Only 4% of the public in the US have opted in to cross-app tracking, following the deployment of the latest iOS update. That is a low number. As numbers go, there are few lower. It’s bad news for platforms like Snapchat and Facebook, which are set to be the worst hit by those changes – and the fact that 12% of people worldwide are opting in isn’t much better. Low numbers, Barry White low numbers.
Still, these platforms have been preparing for the change for a while, and have other tools in place that will mitigate will the hit. What’s interesting, as Joshua Benton points out in this piece for Nieman Lab, is what that number implies about users’ approach to their own data and publishers’ position after the fact:“
In the short term, there’ll probably be a revenue hit; news sites fill ad space with targeted ads too, and those will now be a little worse. In the longer term, this increases the chance there’ll be a cleansing flood of adtech middlemen, which is probably a necessary condition for any eventual recovery in publisher-sold advertising.”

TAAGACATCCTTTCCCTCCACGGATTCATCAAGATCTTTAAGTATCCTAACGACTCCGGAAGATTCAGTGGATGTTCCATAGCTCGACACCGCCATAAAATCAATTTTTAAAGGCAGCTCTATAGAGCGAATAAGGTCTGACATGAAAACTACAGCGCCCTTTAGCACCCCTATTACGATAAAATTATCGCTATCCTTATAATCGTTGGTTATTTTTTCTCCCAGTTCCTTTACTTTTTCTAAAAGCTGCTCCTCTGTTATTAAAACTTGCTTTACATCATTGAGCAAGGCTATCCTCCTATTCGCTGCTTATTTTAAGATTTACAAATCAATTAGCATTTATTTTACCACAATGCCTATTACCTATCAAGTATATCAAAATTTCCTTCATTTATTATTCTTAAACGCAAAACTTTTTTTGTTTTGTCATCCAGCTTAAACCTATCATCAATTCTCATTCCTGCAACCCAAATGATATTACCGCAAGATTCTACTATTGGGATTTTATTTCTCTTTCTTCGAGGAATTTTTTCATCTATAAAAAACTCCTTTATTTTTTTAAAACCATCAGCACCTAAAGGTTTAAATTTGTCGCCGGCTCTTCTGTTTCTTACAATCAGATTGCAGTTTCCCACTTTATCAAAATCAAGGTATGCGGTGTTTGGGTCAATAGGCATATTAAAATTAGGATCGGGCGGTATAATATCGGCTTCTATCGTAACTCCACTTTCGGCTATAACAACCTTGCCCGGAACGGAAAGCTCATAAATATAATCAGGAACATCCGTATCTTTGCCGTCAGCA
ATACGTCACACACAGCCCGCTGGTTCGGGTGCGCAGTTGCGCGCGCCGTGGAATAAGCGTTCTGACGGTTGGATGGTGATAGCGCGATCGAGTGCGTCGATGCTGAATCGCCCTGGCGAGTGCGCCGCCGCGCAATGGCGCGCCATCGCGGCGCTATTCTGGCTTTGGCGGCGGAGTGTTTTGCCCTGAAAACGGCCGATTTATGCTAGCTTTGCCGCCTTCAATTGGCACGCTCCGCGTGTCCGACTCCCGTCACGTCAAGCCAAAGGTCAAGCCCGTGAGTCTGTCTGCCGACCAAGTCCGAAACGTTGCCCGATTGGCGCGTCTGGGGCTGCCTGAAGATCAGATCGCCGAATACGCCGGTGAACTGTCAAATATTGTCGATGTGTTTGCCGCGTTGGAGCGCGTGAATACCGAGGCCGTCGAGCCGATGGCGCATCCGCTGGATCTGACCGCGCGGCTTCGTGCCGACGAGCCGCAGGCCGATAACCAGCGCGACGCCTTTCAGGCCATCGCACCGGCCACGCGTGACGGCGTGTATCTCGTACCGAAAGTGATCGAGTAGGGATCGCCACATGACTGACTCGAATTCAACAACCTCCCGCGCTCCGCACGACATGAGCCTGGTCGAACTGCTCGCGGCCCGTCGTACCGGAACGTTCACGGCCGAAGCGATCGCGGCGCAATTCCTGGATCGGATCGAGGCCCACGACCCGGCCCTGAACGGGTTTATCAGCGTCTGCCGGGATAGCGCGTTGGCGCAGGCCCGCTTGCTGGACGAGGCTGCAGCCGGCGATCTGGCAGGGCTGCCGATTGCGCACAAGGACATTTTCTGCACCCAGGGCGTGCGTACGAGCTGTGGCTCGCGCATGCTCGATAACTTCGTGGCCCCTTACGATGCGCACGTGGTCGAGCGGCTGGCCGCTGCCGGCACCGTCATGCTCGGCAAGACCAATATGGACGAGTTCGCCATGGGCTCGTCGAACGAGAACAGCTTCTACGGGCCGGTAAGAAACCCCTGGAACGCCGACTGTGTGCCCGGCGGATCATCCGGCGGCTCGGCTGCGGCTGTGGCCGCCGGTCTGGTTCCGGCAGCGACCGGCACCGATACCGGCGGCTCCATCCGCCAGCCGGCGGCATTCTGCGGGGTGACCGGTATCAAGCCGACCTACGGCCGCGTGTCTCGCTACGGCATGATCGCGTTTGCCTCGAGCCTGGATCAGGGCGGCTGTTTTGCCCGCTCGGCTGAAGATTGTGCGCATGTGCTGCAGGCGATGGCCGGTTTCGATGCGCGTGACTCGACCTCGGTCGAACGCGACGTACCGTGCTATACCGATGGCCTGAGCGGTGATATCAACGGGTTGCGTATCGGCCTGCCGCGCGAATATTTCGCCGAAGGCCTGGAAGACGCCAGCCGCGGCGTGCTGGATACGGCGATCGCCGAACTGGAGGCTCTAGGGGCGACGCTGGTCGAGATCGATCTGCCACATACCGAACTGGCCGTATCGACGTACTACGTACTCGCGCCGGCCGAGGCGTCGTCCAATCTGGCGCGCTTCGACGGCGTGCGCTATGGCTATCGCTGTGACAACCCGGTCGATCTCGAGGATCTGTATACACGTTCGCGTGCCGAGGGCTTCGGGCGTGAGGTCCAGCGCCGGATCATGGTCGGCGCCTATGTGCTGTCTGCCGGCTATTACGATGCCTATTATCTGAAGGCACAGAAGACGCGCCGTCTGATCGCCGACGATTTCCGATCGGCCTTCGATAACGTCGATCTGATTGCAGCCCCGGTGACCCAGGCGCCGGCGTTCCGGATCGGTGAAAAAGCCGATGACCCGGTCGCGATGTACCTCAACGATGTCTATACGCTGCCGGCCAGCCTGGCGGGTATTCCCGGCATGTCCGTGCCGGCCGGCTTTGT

Looking at the harsh realities of ad-supported news channels; whether it’s right-wing and “anti-woke” or a left leaning new outlet, it’s vanishingly unlikely that ads alone can support new rolling news channels.
Prachatai – which means “free people” in Thai – is looking into the country’s ruling regime by investigating human rights abuses and political disappearances as well as frequently overlooked and marginalized communities. It’s public service journalism to aspire to.
This first-hand account of how hard it’s been to cover the pandemic is pretty harrowing – both in the specific terms and what it implies for journalists who have to wade into sensitive topics and deal with burnout.This content originally appeared in The Media Roundup, a daily newsletter from Media Voices. Subscribe here: